Squatters scared as absentee landlords threaten return
The National Land Commission (NLC) has urged local squatters to be calm after absentee landlords from Oman threatened to repossess their land.
Addressing residents of Marafa in Magarini sub-county on Saturday, NLC County Coordinator Ummi Kughula said the commission was engaging the Omani landlords in a bid to solve the land matter.
She said the Omanis had the right to the land since they were issued with title deeds in 1908 by the British colonialists.
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Many residents of Coastal counties, especially Mombasa and Kilifi, occupy land they do not own and pay annual rent to the so-called absentee landlords, most of whom are descendants of Omani Arabs that ruled the Kenyan coast for close to three centuries before British colonialists.
British colonial laws, including the 1908 ordinance, only accentuated this feudal-like land tenure system.
The commission, she said, had proposed that the owners sell the land to current inhabitants at a fee of between Sh400,000 and Sh500,000 per acre, but the landlords turned down the offer.
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“Negotiations are still on and the matter will be resolved. The Omanis got the 1908 ordinance titles that are still valid under our laws,” she said.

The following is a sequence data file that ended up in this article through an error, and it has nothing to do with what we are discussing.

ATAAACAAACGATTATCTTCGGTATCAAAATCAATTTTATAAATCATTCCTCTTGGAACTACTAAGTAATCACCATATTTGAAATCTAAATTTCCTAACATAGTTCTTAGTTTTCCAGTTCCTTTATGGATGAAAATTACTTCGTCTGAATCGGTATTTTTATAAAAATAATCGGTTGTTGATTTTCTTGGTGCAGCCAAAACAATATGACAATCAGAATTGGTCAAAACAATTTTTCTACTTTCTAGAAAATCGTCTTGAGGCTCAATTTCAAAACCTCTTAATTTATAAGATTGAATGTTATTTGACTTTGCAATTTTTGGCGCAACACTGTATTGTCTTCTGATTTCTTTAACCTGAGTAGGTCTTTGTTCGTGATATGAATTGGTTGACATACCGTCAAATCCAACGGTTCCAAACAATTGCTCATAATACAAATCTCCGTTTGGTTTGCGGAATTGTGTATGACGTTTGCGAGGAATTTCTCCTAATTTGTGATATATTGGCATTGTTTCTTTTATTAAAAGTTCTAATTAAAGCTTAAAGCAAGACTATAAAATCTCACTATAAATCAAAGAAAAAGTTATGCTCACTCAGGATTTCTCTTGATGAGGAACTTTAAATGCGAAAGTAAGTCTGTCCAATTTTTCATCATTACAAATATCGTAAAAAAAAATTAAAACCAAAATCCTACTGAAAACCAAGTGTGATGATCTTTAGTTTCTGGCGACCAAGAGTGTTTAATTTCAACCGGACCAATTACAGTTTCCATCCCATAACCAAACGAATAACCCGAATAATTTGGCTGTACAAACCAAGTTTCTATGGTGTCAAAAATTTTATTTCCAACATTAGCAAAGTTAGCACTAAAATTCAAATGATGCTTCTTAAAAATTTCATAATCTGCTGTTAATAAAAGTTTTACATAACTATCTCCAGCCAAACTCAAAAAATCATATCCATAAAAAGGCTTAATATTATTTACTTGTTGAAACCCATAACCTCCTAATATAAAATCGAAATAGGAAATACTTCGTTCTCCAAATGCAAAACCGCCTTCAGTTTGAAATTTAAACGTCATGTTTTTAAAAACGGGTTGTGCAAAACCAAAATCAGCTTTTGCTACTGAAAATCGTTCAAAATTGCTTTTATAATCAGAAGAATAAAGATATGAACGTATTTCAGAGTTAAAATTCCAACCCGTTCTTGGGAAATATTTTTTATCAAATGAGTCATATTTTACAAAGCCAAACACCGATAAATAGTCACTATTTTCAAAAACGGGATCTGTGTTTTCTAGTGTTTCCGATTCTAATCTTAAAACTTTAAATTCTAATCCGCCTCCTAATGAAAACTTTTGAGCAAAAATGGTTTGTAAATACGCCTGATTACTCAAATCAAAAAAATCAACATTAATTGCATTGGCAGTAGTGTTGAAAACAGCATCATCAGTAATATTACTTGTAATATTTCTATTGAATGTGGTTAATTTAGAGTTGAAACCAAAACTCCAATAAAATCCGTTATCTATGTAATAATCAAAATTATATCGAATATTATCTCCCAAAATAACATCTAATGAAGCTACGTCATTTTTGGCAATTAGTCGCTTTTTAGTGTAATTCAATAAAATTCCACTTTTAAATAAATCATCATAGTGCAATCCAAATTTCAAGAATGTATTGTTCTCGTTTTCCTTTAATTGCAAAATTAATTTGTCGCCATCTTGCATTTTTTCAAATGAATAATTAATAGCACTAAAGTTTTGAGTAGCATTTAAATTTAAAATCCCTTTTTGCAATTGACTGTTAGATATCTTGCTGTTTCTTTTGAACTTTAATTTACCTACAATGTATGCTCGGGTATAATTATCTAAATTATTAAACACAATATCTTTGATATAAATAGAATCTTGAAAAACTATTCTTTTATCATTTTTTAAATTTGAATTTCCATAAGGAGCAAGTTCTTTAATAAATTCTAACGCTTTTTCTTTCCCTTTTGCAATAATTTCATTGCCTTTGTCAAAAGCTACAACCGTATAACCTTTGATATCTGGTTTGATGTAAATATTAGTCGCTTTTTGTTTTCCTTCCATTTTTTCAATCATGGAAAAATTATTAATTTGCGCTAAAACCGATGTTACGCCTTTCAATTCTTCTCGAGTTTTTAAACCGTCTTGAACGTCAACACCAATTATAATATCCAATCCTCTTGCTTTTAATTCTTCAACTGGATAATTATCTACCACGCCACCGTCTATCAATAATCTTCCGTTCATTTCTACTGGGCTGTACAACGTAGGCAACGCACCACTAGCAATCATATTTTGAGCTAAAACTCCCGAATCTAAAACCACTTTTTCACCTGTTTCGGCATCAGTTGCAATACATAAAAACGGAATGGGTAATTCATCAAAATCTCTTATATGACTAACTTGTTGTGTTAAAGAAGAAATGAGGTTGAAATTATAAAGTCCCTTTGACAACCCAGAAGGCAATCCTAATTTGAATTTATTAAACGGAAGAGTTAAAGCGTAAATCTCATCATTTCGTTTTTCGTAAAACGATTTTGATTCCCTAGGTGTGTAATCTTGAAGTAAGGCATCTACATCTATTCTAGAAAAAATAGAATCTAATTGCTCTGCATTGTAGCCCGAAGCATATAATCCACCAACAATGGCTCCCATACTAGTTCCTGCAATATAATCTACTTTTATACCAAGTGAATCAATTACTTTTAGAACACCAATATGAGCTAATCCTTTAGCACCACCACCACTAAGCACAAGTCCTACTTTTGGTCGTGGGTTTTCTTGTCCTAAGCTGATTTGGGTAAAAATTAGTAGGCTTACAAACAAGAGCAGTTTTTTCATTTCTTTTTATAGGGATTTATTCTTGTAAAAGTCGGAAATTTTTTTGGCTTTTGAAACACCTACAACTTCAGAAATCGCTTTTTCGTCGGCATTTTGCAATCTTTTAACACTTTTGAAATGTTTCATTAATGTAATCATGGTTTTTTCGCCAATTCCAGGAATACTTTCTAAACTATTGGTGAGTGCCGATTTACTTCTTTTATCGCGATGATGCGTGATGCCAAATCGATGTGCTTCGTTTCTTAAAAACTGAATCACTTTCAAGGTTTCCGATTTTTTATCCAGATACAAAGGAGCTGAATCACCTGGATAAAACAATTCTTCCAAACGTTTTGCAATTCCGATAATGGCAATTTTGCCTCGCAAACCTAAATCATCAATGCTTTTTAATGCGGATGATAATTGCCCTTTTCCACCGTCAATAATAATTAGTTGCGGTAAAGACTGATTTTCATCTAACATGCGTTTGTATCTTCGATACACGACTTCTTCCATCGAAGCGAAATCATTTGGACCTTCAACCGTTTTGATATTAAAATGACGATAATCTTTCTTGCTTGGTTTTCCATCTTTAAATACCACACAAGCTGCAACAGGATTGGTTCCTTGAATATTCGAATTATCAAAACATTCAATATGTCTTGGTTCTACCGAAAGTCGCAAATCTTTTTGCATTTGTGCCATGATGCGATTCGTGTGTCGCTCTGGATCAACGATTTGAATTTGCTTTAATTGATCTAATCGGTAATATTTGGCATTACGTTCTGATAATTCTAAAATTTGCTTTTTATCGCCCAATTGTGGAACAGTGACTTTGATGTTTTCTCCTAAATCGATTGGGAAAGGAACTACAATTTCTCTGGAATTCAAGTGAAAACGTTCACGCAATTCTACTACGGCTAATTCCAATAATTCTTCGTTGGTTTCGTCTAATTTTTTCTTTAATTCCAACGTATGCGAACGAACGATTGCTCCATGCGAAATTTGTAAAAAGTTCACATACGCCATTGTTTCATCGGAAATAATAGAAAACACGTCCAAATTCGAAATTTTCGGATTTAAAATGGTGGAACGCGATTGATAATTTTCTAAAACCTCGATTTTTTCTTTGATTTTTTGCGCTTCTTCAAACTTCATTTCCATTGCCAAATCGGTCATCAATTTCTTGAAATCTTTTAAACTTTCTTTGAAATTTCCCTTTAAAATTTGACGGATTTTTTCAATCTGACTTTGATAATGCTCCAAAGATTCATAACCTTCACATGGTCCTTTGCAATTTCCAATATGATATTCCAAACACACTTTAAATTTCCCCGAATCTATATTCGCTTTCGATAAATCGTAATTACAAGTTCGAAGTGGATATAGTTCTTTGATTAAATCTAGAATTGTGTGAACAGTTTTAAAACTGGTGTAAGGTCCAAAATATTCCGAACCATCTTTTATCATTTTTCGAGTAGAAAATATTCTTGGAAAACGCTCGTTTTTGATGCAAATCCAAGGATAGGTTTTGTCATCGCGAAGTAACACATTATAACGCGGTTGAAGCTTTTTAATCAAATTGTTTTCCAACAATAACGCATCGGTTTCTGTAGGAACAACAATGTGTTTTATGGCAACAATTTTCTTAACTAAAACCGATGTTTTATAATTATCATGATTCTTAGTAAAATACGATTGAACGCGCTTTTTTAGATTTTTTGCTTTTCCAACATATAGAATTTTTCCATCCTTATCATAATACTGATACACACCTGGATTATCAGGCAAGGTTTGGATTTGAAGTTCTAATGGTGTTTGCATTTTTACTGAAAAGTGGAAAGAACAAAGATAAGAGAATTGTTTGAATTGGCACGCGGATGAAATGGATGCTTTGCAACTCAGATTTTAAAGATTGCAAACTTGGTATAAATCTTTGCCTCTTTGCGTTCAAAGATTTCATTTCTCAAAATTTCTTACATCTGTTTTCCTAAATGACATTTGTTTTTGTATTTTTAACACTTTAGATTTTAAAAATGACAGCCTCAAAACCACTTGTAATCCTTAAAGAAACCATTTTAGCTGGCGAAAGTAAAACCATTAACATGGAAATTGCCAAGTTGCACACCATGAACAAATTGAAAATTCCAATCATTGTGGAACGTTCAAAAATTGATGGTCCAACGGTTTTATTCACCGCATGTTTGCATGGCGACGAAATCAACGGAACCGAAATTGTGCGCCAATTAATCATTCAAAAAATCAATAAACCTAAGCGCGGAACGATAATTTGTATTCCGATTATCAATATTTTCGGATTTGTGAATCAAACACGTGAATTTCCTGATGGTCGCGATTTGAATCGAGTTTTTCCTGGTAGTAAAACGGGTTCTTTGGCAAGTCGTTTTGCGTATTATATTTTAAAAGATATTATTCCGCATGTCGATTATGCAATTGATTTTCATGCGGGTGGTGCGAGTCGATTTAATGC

The Marafa meeting was organised by the Institute of Participatory Development (IPD) that spearheads land rights in Malindi and Magarini sub-counties.
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The current inhabitants have been paying rent to absentee landlords for decades and the initiative to buy the land may help resolve the century-long standoff.
The Omanis were allocated the land along the 10-mile coastal strip for free by the Sultan of Zanzibar.
They have fronted their proposal of selling the land at between Sh4 million and Sh9 million per acre.
The tenants had complained after the land rent increased from Sh1,000 to Sh11,000 per month.
IPD Coordinator Mzungu Ngoma said his organisation would continue to fight for the land rights of the locals so that historical injustices are addressed.
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National Land CommissionUmmi KughulaOmanSquatters